On Thursday, October 1, 2015 the Executive Committee of the Commemorative Commission to Honor the Contributions of the Women of Virginia was held in the 3rd Floor East Conference Room of the General Assembly Building in Richmond, Virginia. Vice Chair Senator Mary Margaret Whipple called the meeting to order a few minutes after 10:30 AM. She welcomed everyone and asked everyone present to introduce themselves. She welcomed John Crank, principal designer of The 1717 Design Group, and Elliott Schwartz, brother & partner of the artist, Ivan Schwartz (from StudioEIS) who could not attend the meeting. The main purpose of the meeting was to give and receive updates from the StudioEIS/1717 Design Group team since it had been 18 months since the last phase of the contract was completed.
Elliott Schwartz started off the meeting by stating his intent to implement the next phase of the contract but first wanted updates on the status of what the Commission had achieved as of late. Senator Whipple explained that several gifts were anticipated in the near future. She asked the two men from the design team what the next phase entails. John Crank said that the next part of the project would be to have an engineering firm come to the site to draw up the topographic map and come up with the plan pertaining to design issues – it would take about 3-5 months. He has already met with a couple of firms and received proposals from them. These were suggestions by the Department of General Services as companies that they have worked with in the past on other projects. When he approached these firms for proposals about 2 years ago, the cost was roughly $101,000.
Elliott Schwartz then discussed the more design-oriented artistic aspects of the phase – including staging of the figures, coming up with the storyline of the figures, and the research that would be necessary to fully and correctly represent each figure. He said there would be a mockup and photo shoot in New York at their studio where they would work to create the scene and establish what would work best in the plaza space – this would take roughly 3 days (he mentioned the photos would be a good promotional tool in fundraising efforts) and preparation/research would take around 4 months. He explained that he would need to rely on the Library of Virginia for as much of the research and information needed on each woman as possible – then would review it and come back with questions. Dr. Sandy Treadway told the members that she and her staff would handle the research and background information to make sure it is as historically accurate as possible – mentioning that she might need to employ the use of Jamestown historians for help with the earlier two figures, and that for some women there won’t be exact images available so she would come up with an image of a similar woman from the time period/region as a representation. Mr. Crank added that the Commission should come up with what age they want each woman to be portrayed as – Senator Whipple said that the inclination of everyone is that the women should be the age they were at the peak time of their achievements. She added as a side note that she was concerned about the height of each figure, that they might be too short compared to today’s women. The two men responded that they could take some artistic license to heighten the figures if needed, but others at the table expressed a feeling that the figures should be accurately life-size to give a more realistic feel to the monument. Mr. Schwartz added that if figures were enlarged it would increase the cost of the project. He then went on to describe the photo shoot and mock-up process in detail, mentioning that costuming would require a lot of research as props and wardrobe details would need to be as accurate as possible – this would take some time but there would be plenty of opportunity for changes as needed between the shoot and the actual rendering of the figures for the monument. Susan Schaar mentioned for informational purposes that the Edgar Allen Poe statue located nearby the site on Capitol Square is in process of being evaluated for relocation so it won’t feel “lost” among the new neighboring monuments.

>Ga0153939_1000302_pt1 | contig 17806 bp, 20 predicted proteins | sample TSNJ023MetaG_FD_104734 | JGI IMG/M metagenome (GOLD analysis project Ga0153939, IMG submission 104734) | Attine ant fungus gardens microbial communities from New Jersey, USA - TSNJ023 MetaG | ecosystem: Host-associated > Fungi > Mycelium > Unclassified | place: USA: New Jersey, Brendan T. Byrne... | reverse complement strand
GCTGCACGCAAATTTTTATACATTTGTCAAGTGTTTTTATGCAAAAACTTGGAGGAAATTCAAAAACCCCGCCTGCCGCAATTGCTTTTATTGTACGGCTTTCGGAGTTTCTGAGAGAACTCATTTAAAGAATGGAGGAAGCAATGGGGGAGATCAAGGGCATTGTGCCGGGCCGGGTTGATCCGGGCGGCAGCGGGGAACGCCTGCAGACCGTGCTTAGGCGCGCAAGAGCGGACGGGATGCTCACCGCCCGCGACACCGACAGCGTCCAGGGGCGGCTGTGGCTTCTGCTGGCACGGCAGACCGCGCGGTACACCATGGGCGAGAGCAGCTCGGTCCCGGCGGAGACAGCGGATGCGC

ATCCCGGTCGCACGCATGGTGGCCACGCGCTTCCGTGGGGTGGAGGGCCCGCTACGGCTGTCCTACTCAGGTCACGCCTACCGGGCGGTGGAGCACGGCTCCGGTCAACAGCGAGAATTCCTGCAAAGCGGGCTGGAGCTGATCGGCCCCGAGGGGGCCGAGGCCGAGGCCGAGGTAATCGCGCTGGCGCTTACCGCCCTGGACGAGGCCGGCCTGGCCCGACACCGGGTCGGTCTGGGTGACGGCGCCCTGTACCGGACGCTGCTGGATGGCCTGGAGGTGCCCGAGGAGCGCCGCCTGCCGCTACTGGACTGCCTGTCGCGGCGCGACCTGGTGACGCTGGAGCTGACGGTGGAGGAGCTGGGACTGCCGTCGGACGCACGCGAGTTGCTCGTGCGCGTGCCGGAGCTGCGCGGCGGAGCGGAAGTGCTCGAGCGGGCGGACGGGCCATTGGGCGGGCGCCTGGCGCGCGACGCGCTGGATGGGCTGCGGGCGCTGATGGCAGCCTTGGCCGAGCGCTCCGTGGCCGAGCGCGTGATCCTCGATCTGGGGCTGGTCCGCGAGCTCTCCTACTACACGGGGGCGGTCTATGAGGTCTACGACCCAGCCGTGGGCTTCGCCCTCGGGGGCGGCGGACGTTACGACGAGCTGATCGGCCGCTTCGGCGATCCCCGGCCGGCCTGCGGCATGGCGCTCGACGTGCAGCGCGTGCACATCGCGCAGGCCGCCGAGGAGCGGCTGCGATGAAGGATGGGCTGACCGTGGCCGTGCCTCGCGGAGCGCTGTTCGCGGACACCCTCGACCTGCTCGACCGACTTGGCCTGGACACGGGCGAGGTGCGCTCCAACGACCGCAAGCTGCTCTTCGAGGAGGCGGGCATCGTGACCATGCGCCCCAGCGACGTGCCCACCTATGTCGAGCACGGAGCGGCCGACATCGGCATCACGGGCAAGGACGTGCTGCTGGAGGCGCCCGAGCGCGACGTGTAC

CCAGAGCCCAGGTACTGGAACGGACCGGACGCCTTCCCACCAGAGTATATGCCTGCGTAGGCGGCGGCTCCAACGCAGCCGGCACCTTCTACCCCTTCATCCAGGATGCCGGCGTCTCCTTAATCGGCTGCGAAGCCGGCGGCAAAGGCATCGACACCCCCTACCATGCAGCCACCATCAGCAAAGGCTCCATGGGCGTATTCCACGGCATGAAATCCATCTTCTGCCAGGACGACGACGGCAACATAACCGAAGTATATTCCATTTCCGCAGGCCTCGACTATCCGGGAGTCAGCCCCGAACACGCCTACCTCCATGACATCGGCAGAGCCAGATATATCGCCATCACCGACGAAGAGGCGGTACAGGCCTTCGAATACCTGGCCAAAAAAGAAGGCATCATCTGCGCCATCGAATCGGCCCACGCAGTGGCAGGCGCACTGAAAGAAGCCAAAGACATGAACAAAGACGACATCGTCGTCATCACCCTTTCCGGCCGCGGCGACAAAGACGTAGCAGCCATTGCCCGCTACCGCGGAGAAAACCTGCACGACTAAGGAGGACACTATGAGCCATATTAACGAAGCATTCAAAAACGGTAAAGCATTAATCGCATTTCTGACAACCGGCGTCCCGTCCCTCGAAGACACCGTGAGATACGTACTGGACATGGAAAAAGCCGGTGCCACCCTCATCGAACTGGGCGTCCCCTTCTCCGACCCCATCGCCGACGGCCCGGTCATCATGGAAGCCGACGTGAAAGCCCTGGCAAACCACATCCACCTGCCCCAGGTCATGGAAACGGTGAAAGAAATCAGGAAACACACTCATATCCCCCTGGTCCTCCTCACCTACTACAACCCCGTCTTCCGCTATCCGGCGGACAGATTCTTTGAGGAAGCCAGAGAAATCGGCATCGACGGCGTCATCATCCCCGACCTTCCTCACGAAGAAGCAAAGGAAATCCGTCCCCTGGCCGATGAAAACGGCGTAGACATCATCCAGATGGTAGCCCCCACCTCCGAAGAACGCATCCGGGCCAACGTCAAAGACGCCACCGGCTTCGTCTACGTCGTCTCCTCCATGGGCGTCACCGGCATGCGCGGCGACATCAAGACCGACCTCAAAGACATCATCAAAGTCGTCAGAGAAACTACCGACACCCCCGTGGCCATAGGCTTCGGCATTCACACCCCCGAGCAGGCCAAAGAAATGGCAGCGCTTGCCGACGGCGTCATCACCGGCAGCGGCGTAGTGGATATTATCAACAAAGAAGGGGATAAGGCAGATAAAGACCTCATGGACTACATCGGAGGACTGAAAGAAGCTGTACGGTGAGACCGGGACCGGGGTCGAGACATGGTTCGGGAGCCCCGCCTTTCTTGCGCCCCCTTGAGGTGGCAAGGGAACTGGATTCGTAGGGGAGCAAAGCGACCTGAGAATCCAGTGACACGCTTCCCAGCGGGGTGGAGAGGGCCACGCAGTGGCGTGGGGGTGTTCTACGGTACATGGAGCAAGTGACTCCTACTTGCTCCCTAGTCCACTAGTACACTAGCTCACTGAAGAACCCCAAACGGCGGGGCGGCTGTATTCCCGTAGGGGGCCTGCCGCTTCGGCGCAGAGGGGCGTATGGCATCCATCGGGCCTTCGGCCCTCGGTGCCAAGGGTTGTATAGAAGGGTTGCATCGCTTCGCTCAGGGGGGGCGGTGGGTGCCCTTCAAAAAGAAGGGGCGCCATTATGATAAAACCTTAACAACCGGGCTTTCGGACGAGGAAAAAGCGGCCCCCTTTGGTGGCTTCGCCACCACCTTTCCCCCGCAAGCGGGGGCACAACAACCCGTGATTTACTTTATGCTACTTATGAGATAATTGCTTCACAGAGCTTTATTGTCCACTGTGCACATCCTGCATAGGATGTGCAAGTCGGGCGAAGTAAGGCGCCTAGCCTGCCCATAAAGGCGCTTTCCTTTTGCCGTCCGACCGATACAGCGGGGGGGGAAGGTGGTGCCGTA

In wrapping up the meeting with the design team, Mr. Schwartz asked if the next phase could be implemented - Senator Whipple responded “Yes.” The conversation then transitioned into discussing fundraising. Alice Lynch from the Virginia Capitol Foundation led this discussion, updating everyone in attendance on where the project stands financially. She reported that so far, 1 million of the 10 million dollars needed for the Capitol Campaign has been committed – with $339,000 pledged just for the Women’s Monument project and roughly $250,000 in hand. She said that at this point they are looking for entire corporations to “adopt” an individual figure or for several to come together to sponsor. She mentioned that Senator Donald McEachin has offered to help make some connections and create public interest in the project. She also updated everyone on contacts made to host events for the project, of which there have been two ladies (additionally, Senator Vogel – Commission Member) who have offered. Susan Schaar suggested sending a letter to the Steering Committee to update them on where the project is now.